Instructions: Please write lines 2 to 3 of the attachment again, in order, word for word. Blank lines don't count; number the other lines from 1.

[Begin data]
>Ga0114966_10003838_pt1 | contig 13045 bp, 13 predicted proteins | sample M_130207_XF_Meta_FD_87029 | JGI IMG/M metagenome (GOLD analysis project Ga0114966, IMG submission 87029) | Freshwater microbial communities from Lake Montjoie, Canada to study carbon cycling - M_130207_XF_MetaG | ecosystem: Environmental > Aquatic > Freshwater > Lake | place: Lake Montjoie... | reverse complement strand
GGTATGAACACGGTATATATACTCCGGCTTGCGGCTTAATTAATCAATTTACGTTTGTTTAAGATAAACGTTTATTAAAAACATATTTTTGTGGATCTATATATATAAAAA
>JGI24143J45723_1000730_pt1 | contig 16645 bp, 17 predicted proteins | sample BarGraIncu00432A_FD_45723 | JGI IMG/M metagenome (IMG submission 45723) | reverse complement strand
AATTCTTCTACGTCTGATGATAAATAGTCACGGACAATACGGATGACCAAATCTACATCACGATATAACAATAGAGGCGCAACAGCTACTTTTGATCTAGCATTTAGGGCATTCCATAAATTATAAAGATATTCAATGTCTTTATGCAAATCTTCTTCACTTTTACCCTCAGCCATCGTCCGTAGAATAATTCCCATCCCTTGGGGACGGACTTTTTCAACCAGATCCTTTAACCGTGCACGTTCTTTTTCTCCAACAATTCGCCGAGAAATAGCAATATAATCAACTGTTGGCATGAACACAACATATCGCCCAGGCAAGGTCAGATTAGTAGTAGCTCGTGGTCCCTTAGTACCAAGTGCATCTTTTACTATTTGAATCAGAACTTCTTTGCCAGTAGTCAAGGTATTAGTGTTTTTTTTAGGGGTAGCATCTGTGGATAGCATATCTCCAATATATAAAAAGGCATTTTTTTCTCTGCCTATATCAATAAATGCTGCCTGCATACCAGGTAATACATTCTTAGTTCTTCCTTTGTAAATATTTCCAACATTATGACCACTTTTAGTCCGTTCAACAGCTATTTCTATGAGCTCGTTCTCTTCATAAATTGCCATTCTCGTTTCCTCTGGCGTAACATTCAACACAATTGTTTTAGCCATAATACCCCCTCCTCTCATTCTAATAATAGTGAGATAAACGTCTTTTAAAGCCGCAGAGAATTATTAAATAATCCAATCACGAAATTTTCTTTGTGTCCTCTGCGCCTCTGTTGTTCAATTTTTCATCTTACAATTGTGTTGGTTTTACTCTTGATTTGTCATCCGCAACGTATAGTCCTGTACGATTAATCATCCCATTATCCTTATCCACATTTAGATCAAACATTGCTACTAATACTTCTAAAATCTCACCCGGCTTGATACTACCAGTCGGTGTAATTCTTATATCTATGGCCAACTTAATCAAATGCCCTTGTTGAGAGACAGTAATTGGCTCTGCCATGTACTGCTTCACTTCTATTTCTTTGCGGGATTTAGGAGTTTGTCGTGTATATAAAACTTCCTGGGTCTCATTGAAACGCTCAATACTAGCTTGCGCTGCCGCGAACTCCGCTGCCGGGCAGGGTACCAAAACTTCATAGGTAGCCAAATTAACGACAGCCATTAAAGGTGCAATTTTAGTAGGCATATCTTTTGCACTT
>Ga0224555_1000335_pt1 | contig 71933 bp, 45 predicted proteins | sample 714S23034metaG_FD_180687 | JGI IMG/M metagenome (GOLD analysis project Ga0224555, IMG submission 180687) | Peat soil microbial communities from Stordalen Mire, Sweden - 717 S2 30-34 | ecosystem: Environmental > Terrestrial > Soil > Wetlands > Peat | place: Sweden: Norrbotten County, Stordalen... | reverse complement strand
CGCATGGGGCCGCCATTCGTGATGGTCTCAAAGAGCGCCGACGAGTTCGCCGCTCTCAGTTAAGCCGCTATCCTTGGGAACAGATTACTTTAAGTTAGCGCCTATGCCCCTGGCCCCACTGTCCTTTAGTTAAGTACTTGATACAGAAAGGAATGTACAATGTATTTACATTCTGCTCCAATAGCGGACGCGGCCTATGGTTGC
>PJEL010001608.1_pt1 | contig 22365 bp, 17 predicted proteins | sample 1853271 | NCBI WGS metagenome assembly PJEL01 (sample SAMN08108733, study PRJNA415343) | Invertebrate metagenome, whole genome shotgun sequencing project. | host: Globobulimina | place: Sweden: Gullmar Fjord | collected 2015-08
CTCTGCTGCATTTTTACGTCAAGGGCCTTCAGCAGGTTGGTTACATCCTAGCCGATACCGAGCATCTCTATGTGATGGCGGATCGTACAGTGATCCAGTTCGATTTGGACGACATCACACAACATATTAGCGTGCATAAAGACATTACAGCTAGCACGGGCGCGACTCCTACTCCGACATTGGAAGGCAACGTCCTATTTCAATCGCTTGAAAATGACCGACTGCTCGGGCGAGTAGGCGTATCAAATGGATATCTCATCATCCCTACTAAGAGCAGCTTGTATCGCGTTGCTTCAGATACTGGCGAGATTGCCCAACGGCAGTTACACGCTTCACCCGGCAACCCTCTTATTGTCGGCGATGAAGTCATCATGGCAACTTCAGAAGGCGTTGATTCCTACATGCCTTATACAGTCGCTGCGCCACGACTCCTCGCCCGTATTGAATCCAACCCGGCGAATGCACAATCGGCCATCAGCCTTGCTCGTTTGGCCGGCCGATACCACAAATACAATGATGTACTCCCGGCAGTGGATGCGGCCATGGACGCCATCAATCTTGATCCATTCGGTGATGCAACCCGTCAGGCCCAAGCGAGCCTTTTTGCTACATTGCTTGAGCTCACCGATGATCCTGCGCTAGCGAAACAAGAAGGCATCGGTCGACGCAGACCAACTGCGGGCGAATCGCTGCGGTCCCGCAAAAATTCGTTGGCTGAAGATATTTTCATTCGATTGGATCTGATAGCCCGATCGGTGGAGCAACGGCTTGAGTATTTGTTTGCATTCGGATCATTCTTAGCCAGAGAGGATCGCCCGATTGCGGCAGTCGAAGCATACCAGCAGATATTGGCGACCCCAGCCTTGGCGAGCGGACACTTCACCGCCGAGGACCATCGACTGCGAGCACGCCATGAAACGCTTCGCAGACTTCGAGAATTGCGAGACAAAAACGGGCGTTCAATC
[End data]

GGTATGAACACGGTATATATACTCCGGCTTGCGGCTTAATTAATCAATTTACGTTTGTTTAAGATAAACGTTTATTAAAAACATATTTTTGTGGATCTATATATATAAAAA
>JGI24143J45723_1000730_pt1 | contig 16645 bp, 17 predicted proteins | sample BarGraIncu00432A_FD_45723 | JGI IMG/M metagenome (IMG submission 45723) | reverse complement strand